A sale sign lured me from the mall’s wide corridors last October. Everything in the children’s clothing store was $16.99 or less, it promised.

I don’t normally shop at Gymboree, its regular prices out of my wallet’s comfort zone. But beneath that sign were tulle-lined holiday dresses, regularly priced around $60 each.

The saleswoman confirmed the dresses were included in the inventory-clearing sale. I bought three – one for my daughter, Eve, and early Christmas presents for two nieces – paying less total than one would have cost.

I stayed within my gift-giving budget for the girls, and bought Eve a new outfit for not much more than I usually pay for a used dress.

And, because I spent more than $50, I received bonus “Gymbucks” for $25 off a future $50 purchase, valid from the end of January into early February.

So a few weeks ago, I wandered back into the land of kiddy chic. Happily, many of its racks were on clearance, discounted 30 percent to 60 percent.

I picked out itty-bitty shirts and pants as a gift for my newborn nephew, a skirt and top for Eve, and an adorable hat for one of my nieces.

With the clearance prices and the $25 coupon, my bill came to $32.18, a far cry from the $125 the original price tags totaled.

I celebrated my money-saving prowess, but warily.

Because, had I really saved any money at all?

It’s a dangerous trap to think you’ve saved money when in reality, you spent.

It’s an issue I struggle with as I see frugal blogs touting ways to score major discounts on tank tops, kids’ toys and toiletries.

Yes, you’re paying much less than the suggested retail price. This is great when they’re items you need or gifts you’d be buying anyway.

But did you have that money in your budget to spend for those items? Did you need those tank tops or toys or toiletries?

I found myself falling into a similar scheme a few weeks later. Several friends have had good luck purchasing items from Zulily.com, a daily deal site geared toward moms. A Facebook ad lured me into the “shopping destination.”

There, I found a discounted pair of My Little Pony pajamas, a perfect birthday present for Eve. Several pairs of shoes caught my eye, and I took a chance on a pair of black wedges, as my current go-to black flats each have a hole in the sole.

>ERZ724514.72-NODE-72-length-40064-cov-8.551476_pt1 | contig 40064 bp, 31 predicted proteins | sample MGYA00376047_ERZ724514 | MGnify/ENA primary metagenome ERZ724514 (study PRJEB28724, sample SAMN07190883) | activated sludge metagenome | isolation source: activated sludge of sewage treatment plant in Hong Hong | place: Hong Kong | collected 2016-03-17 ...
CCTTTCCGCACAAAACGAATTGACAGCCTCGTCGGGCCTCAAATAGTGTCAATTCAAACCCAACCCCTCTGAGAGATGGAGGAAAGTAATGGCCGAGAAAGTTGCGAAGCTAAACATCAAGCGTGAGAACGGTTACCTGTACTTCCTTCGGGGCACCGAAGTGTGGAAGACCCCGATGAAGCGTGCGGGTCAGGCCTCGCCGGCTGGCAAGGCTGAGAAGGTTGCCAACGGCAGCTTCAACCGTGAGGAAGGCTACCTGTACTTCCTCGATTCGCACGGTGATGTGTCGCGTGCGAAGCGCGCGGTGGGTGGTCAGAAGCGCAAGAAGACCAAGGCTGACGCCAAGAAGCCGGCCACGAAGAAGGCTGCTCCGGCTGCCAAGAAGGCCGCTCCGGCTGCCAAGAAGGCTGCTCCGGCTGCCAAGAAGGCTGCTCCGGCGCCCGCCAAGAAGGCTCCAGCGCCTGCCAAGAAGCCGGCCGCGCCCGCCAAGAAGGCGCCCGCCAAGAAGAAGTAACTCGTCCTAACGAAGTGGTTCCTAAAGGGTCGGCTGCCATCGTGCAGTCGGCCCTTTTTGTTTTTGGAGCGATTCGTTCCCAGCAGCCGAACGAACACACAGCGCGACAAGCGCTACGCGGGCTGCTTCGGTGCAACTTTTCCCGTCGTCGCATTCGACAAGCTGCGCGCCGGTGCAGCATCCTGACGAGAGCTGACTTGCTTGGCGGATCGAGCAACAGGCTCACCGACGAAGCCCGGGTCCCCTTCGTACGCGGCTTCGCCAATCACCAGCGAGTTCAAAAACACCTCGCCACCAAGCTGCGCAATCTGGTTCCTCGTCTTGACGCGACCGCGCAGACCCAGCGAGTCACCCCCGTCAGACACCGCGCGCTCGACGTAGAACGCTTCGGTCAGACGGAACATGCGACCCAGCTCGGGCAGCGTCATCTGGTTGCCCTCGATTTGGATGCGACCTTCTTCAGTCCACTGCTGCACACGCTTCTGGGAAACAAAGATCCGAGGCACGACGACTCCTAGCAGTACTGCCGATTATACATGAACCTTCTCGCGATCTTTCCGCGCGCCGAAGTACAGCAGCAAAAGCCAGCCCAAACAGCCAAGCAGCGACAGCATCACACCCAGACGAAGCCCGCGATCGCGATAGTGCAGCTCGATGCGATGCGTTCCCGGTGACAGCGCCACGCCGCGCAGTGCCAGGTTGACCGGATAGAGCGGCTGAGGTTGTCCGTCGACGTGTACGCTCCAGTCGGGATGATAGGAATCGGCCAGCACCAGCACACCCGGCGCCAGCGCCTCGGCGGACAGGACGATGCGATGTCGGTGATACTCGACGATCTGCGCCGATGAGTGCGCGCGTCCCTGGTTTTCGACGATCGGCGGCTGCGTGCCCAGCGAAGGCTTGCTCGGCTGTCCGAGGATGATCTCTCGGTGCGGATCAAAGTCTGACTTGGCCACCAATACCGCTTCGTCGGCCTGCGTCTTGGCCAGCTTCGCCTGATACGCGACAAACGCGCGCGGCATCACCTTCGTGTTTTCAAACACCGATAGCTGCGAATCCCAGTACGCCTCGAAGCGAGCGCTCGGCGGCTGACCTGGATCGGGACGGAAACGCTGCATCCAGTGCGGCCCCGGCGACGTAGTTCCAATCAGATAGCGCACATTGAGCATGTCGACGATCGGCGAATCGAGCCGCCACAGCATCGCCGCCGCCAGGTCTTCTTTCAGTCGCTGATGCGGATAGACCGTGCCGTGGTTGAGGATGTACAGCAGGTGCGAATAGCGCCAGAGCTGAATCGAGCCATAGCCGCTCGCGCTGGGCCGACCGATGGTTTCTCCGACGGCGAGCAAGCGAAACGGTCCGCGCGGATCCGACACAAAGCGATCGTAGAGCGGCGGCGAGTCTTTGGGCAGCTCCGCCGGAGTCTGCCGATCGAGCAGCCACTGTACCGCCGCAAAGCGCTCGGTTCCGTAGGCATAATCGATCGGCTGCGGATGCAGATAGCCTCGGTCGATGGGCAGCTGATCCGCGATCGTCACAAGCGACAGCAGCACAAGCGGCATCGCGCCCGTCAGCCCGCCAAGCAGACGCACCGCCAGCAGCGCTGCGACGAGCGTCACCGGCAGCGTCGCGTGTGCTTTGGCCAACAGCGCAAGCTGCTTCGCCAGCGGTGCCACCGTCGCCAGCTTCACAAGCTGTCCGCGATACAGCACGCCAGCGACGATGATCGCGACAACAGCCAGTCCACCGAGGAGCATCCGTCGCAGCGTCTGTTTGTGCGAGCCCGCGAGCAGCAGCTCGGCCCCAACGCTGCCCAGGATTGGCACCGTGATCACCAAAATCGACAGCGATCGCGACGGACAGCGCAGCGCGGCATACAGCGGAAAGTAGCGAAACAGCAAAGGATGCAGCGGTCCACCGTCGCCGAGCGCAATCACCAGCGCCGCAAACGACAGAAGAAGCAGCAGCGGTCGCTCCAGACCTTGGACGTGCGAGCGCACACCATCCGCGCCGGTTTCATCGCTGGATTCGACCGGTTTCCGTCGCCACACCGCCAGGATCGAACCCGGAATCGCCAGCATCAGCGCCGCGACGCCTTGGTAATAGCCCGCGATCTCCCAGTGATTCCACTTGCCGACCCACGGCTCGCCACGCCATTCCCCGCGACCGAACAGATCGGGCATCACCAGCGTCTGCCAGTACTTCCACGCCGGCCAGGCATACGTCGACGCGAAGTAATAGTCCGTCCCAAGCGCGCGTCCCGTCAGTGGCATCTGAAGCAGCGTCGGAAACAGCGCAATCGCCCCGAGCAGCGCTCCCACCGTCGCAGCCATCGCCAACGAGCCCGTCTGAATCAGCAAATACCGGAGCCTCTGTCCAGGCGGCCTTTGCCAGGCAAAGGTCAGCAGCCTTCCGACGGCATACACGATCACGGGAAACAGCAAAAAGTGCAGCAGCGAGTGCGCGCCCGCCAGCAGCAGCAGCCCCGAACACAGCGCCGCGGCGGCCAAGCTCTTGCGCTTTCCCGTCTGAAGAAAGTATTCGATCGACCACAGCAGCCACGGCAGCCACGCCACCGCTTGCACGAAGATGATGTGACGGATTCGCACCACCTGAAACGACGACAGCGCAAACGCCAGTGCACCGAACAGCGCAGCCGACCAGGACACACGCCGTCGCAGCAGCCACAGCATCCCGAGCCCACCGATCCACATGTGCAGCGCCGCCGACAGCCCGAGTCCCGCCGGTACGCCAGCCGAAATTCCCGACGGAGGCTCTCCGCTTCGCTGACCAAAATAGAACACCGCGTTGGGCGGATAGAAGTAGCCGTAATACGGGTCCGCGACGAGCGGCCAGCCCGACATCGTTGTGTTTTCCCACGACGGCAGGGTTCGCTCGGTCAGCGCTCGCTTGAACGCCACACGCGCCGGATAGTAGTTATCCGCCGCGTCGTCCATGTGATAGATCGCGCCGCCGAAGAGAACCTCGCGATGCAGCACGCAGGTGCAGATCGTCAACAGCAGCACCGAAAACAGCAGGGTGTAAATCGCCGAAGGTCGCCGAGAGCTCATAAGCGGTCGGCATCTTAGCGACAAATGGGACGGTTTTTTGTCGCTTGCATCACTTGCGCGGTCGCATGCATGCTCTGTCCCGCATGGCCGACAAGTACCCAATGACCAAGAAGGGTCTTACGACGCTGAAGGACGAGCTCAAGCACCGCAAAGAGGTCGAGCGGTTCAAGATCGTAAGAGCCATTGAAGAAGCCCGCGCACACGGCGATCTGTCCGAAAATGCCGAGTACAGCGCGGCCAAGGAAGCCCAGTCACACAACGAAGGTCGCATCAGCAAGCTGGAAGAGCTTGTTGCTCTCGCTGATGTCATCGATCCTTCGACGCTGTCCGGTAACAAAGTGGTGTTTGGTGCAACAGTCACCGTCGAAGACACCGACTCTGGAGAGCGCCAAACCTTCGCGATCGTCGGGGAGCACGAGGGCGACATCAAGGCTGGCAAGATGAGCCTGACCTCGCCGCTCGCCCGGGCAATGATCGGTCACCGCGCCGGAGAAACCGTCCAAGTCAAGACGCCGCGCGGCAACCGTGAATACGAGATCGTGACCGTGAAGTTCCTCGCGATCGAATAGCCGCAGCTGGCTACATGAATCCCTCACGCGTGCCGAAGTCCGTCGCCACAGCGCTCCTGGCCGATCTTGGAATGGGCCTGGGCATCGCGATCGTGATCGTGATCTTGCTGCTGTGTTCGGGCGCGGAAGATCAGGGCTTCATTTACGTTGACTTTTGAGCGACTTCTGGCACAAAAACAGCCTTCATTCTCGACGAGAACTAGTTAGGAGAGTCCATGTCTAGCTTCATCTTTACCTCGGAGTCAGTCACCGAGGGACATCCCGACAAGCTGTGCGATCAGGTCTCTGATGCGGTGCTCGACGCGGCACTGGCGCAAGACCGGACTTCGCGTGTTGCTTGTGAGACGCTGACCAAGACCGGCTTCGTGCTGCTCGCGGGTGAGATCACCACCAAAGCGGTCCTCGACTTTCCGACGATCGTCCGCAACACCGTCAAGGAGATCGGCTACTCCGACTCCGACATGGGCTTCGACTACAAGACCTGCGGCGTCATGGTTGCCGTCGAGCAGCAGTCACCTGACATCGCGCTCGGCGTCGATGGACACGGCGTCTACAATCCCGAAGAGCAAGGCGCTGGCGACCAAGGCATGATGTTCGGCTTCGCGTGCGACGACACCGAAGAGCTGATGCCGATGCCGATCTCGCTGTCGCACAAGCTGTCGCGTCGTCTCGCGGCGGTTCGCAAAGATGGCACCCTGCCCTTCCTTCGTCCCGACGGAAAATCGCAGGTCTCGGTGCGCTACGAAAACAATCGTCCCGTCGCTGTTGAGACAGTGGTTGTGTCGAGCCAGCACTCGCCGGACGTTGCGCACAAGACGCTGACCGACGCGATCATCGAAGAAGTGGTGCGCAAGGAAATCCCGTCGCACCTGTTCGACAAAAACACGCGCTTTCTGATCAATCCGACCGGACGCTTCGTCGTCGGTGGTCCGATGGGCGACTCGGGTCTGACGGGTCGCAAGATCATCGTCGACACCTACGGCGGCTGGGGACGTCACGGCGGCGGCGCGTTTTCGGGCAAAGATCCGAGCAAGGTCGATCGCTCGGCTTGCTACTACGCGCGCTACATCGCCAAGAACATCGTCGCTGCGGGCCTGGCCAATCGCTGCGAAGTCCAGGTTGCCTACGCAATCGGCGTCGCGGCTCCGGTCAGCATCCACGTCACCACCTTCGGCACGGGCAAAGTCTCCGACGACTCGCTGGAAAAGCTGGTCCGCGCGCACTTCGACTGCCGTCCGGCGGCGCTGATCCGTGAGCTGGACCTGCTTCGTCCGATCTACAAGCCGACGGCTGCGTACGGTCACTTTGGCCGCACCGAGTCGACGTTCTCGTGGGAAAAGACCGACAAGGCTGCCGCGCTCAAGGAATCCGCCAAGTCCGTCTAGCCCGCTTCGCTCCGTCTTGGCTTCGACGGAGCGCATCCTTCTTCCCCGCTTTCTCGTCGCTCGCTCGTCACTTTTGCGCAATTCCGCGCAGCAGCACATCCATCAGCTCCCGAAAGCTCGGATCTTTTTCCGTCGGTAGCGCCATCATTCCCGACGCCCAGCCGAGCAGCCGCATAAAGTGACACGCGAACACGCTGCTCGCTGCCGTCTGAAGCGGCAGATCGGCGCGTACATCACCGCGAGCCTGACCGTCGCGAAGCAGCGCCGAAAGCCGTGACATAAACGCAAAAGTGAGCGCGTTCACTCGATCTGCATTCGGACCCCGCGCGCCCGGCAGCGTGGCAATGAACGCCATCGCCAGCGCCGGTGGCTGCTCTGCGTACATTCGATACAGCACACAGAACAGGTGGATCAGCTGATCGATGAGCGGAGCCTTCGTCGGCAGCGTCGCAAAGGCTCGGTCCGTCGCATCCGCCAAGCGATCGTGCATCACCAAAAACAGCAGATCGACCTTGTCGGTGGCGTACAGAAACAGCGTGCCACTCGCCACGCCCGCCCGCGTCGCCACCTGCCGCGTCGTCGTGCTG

At the checkout, I hesitated, realizing the shipping costs would eat away at my savings, but after some quick calculations, clicked buy.

A congratulatory note for my first purchase popped on the screen, along with an offer of free shipping on any additional purchases made through the weekend.

Free shipping? Well, I should probably take advantage of that …

I started to scan the site for more “deals.”

And then I stopped.

None of these deals would mean more money in my bank account.

They’d just mean stuff I don’t need at my doorstep.

That’s no deal.

Sherri Richards is a thrifty mom of two and employee of The Forum. She can be reached at srichards@forumcomm.com

Money-savin’ Mama: Make sure your financial resolutions are SMART

As I think about the New Year, I picture bright blue water, white sand beaches and the green it will take to get there. This year will mark a decade of marriage to my accountant husband, and we’re planning a tropical getaway for the end of 2014.
Saving for the trip is among our financial goals for the year, along with continuing to max out retirement contributions, pay down the mortgage, and add to the kids’ college funds.
I was glad to read we’re not alone in making money-based resolutions. Fifty-four percent of Americans will consider financial resolutions for 2014, an all-time high, according to the fifth annual Fidelity New Year Financial Resolutions Study.
While long-term savings goals lead the way, more Americans are leaning toward short-term goals, the study found. And these short-term goals have become more practical (like stashing an emergency fund or paying down credit card debt) versus luxurious. (Sorry, boat salesmen.)
For the third year, the top three resolutions are to save more money, pay off debt and spend less money. While those are all worthy resolutions, stated as is they’re not “SMART.”
SMART stands for specific, measurable, attainable, relevant and time-based.
It’s not enough to resolve to “save more money” or “pay down debt.” You need to get down to the nitty-gritty of how, how much and when. That’s where the SMART acronym comes into play. It can help you make your financial resolutions a reality, regardless if they’re set Jan. 1 or mid-July.
Let’s apply SMART goal-setting to our second honeymoon:
 • Specific: The goal needs to be concrete. “We’re saving up for a vacation” is too vague. We need to say where we’re going, when and for how long.